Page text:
This in turn makes me prone to stall. To avoid “butt in chair”. The computer is no fun anymore, and that makes the writing itself a drag.

But not writing, of course, is even worse. So instead I have been working on things old school, pens and pencils, loseleaf and notebooks. It has been a disorganized mess, but it has felt good, freeing.

And so wonder if all of this is also just a metaphor. My computer freezing up, not handling the multi-tasking as well as it once used to. Am I switching back to paper, not because my computer is so old and slow, but because I am the one needing the break?

I bought a new notebook today. It is purple.

My computer is feeling mighty jealous.

Sometimes uninspired

Botanical gardens

I am a person who likes to keep multiple projects juggling at once, on the belief that it means that when I get bored or stuck on the one, I can switch to something else, while my subconscious percolates on the project that is tripping me up.

Every so often, it backfires though. I look around at a whole room of things “in progress” and wonder what I am doing here, and feel unsure of where to start, and paralyzed.

This afternoon has been one of those days.

Finding Other Small Fish

This post was inspired by Ellie Di, who if you don’t know and worship already, you’re missing out on something fabulous.

At the end of February, I was feeling very discouraged about the internet. I had been reading too many of the comments, not having good human connections, and even my sacred internet safe space (y’all know who you are) had gotten more and more quiet and less fun to interact with.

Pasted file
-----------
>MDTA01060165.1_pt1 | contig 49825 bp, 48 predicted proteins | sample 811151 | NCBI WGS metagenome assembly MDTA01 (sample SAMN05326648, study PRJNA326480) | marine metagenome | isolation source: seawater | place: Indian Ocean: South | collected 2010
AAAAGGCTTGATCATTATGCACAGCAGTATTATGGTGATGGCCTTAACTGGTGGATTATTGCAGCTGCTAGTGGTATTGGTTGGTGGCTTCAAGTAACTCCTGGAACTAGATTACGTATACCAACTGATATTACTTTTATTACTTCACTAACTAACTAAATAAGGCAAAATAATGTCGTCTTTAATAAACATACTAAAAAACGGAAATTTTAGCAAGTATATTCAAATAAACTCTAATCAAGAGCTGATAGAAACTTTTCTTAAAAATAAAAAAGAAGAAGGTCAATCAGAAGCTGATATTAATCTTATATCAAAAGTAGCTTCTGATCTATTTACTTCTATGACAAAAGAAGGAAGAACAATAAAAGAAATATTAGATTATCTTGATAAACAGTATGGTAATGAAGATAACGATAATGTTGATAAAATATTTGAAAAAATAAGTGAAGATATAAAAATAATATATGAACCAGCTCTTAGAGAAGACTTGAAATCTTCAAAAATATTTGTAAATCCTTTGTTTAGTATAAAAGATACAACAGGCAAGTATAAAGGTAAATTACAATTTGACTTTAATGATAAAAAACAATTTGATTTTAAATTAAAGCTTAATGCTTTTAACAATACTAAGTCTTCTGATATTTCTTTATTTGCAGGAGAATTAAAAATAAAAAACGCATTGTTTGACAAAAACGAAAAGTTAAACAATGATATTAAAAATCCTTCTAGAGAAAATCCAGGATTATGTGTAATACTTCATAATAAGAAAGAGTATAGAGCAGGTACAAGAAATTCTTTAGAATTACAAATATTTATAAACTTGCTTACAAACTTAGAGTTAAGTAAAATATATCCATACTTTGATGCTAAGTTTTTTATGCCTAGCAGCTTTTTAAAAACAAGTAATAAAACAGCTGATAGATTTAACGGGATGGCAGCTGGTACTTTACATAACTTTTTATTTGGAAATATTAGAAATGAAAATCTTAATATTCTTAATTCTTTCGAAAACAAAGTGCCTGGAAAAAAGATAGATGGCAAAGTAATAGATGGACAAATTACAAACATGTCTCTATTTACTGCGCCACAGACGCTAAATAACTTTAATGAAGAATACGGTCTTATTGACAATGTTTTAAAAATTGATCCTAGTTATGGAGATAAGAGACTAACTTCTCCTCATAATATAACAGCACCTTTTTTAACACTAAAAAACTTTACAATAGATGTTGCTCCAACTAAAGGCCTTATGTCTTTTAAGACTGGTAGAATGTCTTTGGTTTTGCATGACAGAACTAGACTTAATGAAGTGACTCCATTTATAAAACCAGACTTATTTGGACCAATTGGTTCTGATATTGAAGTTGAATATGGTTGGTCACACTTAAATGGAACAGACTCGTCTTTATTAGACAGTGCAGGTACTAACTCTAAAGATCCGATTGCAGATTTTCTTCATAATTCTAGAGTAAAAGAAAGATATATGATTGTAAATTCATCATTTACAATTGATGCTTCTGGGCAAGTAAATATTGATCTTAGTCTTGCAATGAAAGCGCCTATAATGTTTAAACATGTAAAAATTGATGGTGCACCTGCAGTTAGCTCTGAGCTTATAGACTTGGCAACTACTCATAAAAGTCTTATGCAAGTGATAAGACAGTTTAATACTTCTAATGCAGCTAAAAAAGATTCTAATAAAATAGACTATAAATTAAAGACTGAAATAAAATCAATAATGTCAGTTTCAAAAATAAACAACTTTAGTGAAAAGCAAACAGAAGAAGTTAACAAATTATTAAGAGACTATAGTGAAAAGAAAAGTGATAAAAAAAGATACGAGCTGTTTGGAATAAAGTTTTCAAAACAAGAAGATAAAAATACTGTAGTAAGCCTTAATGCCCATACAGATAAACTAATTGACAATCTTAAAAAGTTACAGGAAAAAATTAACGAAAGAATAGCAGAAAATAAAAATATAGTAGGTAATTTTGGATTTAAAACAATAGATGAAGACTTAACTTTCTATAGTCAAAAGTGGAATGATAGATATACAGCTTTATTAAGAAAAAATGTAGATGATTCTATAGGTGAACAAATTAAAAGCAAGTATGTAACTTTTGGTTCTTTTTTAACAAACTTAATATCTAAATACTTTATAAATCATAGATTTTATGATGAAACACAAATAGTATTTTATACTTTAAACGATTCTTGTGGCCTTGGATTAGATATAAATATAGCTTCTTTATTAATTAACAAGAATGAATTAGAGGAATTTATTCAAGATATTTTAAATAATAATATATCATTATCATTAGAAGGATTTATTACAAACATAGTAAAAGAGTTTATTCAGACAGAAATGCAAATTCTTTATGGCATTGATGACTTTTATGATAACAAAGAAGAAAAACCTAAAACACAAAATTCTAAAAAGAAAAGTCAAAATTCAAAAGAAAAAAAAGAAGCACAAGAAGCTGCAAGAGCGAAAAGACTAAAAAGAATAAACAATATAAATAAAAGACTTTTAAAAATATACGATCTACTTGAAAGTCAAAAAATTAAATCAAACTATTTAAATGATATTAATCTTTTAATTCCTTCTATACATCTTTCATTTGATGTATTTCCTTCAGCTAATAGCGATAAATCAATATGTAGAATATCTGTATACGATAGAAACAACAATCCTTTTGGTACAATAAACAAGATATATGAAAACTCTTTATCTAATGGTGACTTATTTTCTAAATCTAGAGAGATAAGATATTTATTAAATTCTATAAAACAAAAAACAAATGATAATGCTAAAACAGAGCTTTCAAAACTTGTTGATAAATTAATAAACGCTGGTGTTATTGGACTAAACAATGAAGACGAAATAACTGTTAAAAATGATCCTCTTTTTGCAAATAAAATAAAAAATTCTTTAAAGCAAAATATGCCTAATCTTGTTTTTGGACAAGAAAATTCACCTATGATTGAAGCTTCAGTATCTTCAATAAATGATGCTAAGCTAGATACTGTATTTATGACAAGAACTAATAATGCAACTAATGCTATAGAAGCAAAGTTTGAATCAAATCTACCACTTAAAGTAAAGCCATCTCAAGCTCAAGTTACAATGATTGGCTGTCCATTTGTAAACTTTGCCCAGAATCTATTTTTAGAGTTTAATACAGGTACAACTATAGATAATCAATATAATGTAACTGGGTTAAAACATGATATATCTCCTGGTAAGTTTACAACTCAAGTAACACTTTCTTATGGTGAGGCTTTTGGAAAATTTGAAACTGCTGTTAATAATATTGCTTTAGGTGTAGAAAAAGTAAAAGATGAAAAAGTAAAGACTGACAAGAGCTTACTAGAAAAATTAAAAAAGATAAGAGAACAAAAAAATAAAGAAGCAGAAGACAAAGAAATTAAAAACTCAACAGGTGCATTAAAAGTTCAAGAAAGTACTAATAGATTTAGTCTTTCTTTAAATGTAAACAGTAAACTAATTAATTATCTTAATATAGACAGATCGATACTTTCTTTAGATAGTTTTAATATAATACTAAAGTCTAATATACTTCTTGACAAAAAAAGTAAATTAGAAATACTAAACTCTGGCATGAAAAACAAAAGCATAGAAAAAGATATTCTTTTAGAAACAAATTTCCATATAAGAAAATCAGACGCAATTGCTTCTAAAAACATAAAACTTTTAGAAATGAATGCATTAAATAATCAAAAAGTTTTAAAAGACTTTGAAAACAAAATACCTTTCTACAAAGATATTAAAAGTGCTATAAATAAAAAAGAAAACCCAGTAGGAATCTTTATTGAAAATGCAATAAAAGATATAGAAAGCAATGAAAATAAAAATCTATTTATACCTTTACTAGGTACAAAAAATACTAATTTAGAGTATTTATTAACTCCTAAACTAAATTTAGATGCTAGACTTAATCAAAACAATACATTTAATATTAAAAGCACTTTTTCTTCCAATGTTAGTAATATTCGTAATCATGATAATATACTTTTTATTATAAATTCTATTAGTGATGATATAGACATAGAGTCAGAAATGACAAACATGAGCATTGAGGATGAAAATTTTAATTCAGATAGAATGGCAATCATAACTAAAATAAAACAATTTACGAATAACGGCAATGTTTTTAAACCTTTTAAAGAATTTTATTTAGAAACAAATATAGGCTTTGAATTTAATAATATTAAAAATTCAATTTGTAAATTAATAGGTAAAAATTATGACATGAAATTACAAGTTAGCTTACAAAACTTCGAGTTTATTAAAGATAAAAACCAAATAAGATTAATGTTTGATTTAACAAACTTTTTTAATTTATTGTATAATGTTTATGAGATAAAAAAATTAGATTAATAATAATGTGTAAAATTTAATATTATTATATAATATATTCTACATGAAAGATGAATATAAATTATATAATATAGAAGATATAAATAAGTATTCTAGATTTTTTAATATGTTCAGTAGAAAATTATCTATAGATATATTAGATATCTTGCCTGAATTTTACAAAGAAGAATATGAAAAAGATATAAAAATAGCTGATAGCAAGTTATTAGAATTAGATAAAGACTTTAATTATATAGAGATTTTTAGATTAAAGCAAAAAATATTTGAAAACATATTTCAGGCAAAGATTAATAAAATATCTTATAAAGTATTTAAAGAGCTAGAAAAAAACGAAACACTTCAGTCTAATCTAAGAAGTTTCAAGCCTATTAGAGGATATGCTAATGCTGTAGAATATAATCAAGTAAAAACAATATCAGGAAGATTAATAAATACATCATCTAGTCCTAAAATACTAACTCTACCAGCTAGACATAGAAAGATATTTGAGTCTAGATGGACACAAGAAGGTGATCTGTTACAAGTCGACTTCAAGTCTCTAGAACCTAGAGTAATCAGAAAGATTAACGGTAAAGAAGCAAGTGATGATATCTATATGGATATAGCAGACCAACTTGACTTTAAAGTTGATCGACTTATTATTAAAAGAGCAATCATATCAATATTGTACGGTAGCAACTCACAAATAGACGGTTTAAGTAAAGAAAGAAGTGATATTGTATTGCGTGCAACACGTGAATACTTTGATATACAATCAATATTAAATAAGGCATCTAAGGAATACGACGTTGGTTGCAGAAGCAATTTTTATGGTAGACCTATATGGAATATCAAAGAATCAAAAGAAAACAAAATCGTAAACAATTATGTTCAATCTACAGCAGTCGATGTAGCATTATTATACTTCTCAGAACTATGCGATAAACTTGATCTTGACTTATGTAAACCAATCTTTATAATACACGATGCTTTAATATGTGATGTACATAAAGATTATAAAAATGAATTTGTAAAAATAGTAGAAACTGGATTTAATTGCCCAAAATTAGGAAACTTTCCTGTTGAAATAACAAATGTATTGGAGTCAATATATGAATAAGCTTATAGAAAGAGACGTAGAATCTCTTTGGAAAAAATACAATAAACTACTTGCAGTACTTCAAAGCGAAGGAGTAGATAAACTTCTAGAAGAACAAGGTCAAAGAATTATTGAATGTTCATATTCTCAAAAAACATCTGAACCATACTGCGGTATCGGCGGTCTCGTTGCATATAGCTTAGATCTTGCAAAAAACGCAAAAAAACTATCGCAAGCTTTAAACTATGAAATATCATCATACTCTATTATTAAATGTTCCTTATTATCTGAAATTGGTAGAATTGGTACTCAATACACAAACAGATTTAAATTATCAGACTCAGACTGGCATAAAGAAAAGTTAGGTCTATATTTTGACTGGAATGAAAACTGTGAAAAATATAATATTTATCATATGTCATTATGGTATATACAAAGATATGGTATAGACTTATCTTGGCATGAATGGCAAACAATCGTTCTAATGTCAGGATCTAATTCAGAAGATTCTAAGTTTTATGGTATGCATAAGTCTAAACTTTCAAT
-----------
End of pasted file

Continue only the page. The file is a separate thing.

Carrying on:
My husband has a motto: “If you’re feeling unloved, it’s a sign that you need to be more demonstrative in your own affection.” So, after a month of hiding out, and after who-knows-how-long puttering around waiting for others to entertain me online, I decided to make a point of spending more time on twitter interacting, instead of just lurking or whining.

As luck would have it, that very same day Ellie Di tweeted, wanting to know if twitter was dead, and why was nobody commenting anymore. Various ideas were thrown out. A lot of them were about the proportion of promotional tweets. Some of it was backlash against too much branding, or feeling like the good community that used to exist on twitter had gotten buried in just too many voices talking at once.

I’ve been thinking about that conversation ever since. (I am excellent at stewing.) The conclusion I have come to, after many days of pondering, is that part of the problem is trying to find other people to talk to. Everyone follows the same few celebrities, and we tweet at them almost incessantly. Whole twitter accounts are formed just to shout at Lady Gaga, hoping that maybe one day you’ll catch her at the right moment for her to send you 140 characters in return.